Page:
Smartphone enabled bracelet tailors suggestions based on mood and diet
The EmoPulse Smile Bracelet Smartphone is a phone that can be worn as a bracelet, and features sensors that can pick up on the wearer’s stress, mood, diet, and overall well-being. The smartphone wraps around the user’s wrist and features a flexible material for its twin displays. The Smile runs an algorithm-based, custom Linux AI operating system, and uses biosensors embedded in the device to gather information about its wearer, which help automate specific processes. After watching a few movies or listening to streaming music, for example, the system will recommend more content based on user tastes and emotional responses, and the accuracy of the predictions will increase over time with continued use. The sensors could also be used alongside virtual physical trainers to help keep users in shape with personal, monitored workouts.
Strap notifies user when posture is slipping
The LUMOBack is a position sensor that users strap around their waist to measure their posture and sleeping positions. The device is programmed to buzz when users slouch. With the help of an iOS app, it also tells how many steps users have walked and how many times they stood up during the day, even reminding them to stand every thirty minutes or so and offer more detailed feedback on posture. The app also offers even a posture score that rates users compared to the average LUMOBack user. The passive monitoring provides an easy way to monitor and improve daily posture.
Sensor embedded socks help prevent injuries before they happen
Sensoria developed a pair of sensor-embedded socks that not only tracks traditional fitness data such as the number of steps, speed and total distance a user has traveled, but also provides data about running form and technique. The socks keep tabs on a person’s weight distribution and the type of their feet while standing, walking and running. Using this data, it’s possible to identify poor running styles and prevent injuries before they happen. An accompanying app delivers simple advice about how to unlearn poor running tendencies. It can also benchmark and analyze performance to give sock wearers a clearer picture of how their performance improves in tandem with their technique.
Sensor monitors brainwaves to shoot hands-free iPhone footage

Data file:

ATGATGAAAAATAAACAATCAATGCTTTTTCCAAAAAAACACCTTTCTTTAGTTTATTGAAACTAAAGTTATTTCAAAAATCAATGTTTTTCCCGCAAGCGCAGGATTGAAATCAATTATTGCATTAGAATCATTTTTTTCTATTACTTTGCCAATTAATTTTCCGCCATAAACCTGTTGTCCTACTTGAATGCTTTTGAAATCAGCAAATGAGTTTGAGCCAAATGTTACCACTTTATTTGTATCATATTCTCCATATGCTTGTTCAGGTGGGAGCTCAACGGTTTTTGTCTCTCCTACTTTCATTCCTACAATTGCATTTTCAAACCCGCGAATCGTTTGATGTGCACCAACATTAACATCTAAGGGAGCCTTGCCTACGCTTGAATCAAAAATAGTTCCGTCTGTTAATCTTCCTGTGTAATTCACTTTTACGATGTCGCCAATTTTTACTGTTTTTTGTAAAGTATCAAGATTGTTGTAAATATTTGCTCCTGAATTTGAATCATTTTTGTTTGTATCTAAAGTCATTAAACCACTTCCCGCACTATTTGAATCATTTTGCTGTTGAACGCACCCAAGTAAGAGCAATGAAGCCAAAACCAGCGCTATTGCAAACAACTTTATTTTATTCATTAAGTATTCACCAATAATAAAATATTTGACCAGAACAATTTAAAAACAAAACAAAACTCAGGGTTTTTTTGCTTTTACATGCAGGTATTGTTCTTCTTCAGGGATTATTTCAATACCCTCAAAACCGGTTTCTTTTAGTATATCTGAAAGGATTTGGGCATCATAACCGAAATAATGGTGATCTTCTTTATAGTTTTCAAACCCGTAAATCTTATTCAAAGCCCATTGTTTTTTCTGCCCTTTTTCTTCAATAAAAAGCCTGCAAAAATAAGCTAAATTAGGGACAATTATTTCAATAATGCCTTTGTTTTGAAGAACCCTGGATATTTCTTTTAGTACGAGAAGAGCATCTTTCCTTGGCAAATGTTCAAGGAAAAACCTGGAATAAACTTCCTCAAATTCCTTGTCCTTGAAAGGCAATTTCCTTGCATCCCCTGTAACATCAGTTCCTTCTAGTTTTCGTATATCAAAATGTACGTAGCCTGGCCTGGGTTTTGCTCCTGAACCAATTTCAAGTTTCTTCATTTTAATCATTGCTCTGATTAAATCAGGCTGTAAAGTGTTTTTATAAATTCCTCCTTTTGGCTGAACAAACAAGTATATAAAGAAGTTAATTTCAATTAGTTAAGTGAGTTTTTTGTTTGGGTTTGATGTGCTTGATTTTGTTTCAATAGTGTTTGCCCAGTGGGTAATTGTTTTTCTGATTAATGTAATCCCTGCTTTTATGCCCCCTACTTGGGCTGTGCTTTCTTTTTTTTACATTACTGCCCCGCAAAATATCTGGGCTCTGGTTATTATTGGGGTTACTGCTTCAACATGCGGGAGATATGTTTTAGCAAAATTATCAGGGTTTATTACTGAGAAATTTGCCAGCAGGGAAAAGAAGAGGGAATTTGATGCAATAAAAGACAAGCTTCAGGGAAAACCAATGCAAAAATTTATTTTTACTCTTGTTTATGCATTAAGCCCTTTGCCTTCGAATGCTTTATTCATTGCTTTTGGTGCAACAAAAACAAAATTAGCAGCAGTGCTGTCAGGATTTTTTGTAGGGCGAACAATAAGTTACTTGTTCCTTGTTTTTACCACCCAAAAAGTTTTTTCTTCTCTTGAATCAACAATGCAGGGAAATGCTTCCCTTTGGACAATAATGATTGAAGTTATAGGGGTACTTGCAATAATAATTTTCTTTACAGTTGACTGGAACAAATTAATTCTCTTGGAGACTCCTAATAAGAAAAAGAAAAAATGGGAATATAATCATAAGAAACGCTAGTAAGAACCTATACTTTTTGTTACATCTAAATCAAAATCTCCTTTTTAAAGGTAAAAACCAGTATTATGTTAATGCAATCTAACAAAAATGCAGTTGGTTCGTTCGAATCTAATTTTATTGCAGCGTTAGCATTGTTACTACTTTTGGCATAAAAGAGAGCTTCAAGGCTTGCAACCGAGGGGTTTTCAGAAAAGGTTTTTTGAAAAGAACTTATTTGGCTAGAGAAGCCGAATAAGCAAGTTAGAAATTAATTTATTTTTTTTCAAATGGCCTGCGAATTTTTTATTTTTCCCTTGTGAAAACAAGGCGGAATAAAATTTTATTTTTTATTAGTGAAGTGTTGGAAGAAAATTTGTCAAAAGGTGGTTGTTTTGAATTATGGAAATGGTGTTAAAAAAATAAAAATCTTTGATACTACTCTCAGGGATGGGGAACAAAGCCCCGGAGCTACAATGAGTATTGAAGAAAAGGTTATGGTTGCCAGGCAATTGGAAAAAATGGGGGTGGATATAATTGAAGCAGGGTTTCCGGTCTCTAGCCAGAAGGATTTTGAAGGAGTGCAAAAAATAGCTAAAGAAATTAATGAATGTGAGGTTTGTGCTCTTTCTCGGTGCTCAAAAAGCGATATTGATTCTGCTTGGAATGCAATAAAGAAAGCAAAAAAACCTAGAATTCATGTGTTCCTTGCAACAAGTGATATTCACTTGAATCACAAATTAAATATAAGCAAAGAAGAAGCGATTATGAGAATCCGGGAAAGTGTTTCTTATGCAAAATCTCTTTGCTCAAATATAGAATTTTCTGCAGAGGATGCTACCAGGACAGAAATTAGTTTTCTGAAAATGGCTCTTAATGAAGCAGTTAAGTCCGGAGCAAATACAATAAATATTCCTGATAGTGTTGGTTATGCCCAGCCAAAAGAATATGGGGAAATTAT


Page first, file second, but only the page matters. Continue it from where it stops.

Neurocam is a wearable camera system that uses brainwave sensors and a smartphone camera to identify what the wearer is interested in and then automatically records the footage and saves it in an album. The system consists of a headset with a brainwave sensor. The user attaches his or her iPhone to the earphone and the iPhone camera “sees” what the wearer is looking at through a prism and analyzes the wearer’s brainwaves via an iPhone app. The app assesses the wearer’s interest on a scale of 0 to 100, and if the wearer’s brainwaves indicate an interest level of at least 60, the system automatically records the scenes and saves them in five-second GIF clips. Neurocam is the latest from the Neurowear project, which looks into devices that use brainwaves and bio-sensors.
Tooth embedded sensor relays eating habits to dentist
A tooth-embedded sensor that tracks all eating habits and transfers the information to a dentist. Created by a team from the National Taiwan University, the device fits discreetly between the wearer’s teeth and is capable of being mounted to oral fixtures, such as dentures or braces. The device is 94 percent accurate, being able to differentiate between eating, speaking, coughing, smoking, drinking, and breathing.
Wireless bracelet allows users to feel each other from a distance
TACTILU is a bracelet capable of transmitting touch between two individuals even when they are miles apart. By design group Pangenerator, the bracelet is equipped with a touch sensor that converts swipes and pokes into tactile/haptic motion on its corresponding bracelet. The wearable uses an internet connection and Bluetooth technology to transmit touch between wearers.
Workout gear visualizes activity levels of the wearer in real-time